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A Friend With Problems

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ynnafymmi | 13:21 Sat 09th May 2020 | Body & Soul
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Anyone on here conversant with psychiatry.I have a workmate who one day is the life and soul of the party and next day goes into some kind of mad rage,railing against all and everyone.Next day he passes it off as a joke.When we suggest he gets some kind of treatment he flies off in a mad rage.Any suggestions how to proceed further?

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You seem to have described the classic symptoms of bipolar disorder: https://www.nhs.uk/conditions/bipolar-disorder/symptoms/
19:35 Sat 09th May 2020
Stay clear of him.
have to agree. Other people's problems aren't really your concern
speak to HR (Human Resources?) Otherwise there is nothing you can do if he won't accept help. Instead of suggesting he goes and gets 'Treatment' ( which suggests he is mentally ill to be honest) why don't you ask him if everything is ok with him at the moment and can you help in any way.
Is he a 'friend' or a 'workmate'? The first suggests someone you would socialise with, the second someone with whom you are forced to work alongside. If the former, maybe you know his family and can confer with them about his behaviour before suggesting treatment. If the latter, just give him as wide a berth as you can and let him sort himself out.
Has his behaviour ever been called into question by your bosses?

At the very least he sounds like he could do with some anger management therapy?
Leave him alone.He won't thank you for interfering in what is a personal matter.
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He doesnt seem to appreciate the fact he has a problem.He is a friend and a workmate,but as i said one day a good buddy,the next day Hitler.HR cant do a lot,their hands are tied by a lot of Human Rights legislation.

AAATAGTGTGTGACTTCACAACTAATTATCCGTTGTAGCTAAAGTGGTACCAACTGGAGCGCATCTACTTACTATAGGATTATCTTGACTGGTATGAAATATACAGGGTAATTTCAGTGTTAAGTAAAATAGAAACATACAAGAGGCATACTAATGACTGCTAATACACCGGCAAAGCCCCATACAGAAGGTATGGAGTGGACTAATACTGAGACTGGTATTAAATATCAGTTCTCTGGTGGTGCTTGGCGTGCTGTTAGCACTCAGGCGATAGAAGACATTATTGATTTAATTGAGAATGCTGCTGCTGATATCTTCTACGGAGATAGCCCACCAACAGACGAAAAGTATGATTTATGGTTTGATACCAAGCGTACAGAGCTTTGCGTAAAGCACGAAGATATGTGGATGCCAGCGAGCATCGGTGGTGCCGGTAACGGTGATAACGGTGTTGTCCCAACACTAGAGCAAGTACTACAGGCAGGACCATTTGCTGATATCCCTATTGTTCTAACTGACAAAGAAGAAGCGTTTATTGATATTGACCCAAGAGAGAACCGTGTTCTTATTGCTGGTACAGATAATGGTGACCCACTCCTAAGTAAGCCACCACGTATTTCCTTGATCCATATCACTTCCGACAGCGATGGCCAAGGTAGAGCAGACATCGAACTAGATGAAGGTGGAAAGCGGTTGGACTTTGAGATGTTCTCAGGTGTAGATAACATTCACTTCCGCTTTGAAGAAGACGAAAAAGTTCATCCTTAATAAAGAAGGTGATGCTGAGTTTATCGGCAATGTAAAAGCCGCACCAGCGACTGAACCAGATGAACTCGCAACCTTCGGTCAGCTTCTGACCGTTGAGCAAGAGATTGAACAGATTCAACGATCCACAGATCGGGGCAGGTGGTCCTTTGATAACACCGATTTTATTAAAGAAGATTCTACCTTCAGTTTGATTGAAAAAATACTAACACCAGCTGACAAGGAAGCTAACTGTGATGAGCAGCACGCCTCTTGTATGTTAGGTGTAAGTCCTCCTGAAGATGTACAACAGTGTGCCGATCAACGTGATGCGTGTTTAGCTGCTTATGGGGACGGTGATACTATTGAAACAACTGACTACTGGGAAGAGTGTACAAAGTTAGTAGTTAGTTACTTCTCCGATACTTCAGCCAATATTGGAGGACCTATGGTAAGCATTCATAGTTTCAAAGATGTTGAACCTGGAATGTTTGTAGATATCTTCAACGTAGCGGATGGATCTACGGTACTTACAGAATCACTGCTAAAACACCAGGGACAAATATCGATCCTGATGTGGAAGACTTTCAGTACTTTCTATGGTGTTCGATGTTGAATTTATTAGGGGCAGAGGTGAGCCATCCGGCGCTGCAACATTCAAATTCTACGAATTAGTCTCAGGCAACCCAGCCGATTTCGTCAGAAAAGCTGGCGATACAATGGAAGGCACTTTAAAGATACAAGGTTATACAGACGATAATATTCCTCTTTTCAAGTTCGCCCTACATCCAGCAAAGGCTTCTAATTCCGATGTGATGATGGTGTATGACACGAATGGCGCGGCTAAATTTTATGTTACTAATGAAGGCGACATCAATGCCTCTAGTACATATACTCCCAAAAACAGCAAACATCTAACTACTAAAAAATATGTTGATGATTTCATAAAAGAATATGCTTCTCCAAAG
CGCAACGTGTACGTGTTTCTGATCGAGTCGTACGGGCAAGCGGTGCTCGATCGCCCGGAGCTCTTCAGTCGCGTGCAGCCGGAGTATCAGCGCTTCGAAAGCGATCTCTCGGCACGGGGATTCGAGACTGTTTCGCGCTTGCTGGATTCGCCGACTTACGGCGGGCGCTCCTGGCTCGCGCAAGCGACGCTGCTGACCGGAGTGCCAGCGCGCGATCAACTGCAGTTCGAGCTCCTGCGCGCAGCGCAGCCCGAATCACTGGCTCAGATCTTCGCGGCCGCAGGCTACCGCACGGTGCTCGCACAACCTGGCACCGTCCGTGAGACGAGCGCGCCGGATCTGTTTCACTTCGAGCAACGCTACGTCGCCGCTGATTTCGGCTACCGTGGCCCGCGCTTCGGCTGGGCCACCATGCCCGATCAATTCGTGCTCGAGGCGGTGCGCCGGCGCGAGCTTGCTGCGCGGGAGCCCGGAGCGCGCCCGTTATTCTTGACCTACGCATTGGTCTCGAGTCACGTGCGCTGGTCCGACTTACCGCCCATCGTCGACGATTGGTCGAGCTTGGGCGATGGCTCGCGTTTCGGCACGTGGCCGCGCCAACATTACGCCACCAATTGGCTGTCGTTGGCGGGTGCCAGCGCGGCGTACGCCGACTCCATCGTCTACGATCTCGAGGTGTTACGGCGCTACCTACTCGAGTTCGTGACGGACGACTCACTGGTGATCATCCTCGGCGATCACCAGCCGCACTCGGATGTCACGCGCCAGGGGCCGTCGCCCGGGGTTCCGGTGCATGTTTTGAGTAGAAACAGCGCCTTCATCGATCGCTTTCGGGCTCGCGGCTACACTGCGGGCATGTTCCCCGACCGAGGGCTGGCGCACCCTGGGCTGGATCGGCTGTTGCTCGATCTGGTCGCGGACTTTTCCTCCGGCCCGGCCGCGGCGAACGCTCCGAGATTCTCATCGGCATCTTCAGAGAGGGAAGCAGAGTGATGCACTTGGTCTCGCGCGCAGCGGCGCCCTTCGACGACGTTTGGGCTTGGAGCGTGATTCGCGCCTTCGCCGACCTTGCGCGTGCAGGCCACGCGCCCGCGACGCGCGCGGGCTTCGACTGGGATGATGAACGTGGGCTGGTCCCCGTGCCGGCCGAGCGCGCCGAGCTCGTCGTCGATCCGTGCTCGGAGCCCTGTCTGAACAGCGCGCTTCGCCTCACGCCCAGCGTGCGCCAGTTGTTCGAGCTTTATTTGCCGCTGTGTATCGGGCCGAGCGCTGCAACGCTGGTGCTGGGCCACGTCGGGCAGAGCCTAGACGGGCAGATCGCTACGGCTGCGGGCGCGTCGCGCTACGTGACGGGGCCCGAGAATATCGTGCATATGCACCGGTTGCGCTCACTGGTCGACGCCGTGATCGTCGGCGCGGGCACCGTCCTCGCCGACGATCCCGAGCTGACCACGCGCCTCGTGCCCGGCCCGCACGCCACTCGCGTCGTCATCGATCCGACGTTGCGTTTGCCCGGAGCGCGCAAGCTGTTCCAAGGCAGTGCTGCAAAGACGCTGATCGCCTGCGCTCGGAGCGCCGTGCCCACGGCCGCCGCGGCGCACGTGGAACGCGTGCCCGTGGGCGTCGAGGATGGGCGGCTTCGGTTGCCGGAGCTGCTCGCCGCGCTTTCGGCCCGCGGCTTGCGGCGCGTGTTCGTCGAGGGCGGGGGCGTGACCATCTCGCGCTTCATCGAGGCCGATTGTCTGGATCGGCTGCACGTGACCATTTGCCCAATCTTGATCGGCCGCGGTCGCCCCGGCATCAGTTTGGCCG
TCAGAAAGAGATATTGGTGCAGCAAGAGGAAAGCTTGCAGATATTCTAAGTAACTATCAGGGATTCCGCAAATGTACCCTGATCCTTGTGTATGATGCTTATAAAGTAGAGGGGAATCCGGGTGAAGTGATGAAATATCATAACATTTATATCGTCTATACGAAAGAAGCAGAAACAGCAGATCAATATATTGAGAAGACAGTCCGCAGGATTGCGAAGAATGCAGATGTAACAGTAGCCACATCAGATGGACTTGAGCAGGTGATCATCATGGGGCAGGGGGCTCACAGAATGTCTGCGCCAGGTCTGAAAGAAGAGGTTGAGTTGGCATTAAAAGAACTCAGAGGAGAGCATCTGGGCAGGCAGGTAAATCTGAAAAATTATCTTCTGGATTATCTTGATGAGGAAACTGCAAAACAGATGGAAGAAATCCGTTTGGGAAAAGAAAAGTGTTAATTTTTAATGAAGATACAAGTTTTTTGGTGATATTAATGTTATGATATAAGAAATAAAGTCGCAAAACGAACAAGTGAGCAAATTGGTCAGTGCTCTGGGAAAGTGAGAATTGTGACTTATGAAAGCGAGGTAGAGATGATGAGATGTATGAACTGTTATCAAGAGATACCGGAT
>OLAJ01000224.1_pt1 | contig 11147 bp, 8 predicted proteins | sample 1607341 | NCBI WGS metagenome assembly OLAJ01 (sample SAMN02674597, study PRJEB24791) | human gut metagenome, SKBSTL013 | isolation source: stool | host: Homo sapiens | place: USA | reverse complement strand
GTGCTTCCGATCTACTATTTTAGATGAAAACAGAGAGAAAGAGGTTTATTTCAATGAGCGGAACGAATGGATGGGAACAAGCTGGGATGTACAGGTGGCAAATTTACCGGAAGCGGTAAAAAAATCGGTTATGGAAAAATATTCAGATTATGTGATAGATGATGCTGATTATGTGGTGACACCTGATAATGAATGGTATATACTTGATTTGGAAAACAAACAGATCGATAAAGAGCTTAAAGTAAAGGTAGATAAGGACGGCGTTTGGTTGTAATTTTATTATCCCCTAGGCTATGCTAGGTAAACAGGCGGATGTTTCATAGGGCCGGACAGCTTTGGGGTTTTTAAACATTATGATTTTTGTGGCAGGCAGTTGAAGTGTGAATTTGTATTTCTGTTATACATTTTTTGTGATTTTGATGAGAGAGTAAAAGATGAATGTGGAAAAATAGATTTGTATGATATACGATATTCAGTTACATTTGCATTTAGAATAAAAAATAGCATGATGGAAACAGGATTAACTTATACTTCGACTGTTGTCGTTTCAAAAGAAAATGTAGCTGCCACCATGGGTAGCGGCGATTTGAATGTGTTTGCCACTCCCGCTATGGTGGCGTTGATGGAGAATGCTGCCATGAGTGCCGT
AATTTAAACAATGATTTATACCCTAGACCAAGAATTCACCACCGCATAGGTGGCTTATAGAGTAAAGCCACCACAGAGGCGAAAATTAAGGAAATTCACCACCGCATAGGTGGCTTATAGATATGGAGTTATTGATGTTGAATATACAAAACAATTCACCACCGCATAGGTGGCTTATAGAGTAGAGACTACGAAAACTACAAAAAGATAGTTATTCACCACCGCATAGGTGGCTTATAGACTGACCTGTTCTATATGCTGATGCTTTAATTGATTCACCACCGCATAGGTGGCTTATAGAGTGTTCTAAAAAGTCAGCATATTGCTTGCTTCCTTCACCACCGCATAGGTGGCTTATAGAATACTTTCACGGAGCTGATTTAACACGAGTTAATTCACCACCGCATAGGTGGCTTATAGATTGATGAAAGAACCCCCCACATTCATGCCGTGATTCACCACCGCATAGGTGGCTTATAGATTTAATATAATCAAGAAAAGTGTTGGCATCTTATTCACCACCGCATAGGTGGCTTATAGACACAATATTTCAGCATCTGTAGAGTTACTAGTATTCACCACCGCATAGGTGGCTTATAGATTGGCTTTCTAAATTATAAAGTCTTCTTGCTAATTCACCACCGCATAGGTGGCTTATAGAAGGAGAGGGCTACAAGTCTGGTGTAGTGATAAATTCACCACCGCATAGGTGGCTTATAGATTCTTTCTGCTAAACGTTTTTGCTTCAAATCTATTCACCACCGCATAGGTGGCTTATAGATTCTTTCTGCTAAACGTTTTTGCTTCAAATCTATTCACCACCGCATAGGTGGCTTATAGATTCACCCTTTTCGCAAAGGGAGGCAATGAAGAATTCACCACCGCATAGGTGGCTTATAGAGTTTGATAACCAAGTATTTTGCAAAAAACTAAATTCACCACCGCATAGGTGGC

They need to publish some behaviour framework outlining the conduct they expect from the staff and if he does not abide by that conduct he can be brought to task.
Does the person ever harass or abuse or offer or threaten violence to fellow employees or customers? Does he do his job safely and to the requisite standard? If the answers to both are yes then HR can't do anything and neither can anyone else.
Perhaps the company could frame some form of 'Behaviour Code'? You often see these in places, such as 'bad language will not be tolerated and abuse of our staff is unacceptable' etc., etc.. No way am I a psychiatrist, but I once lived with (was married to for a nightmare few years)a depressive man who descended into Bi-polar disease and it does sound similar. Steer clear...… and he does need help by the way, i.m.o..
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Yes he is a capable and good employee,woodgang ,and no not a lot HR can do.He can only help himself.I wish i could do more.
You seem to have described the classic symptoms of bipolar disorder:
https://www.nhs.uk/conditions/bipolar-disorder/symptoms/

The OP says the managements hands are tied because of 'Human Rights ' issues. I find that confusing as the behaviour he describes really has nothing to do with human rights. The management needs to speak to the worker about his interactions with workmates and try to help resolve the issues. Its not up to his 'mates' to do this.

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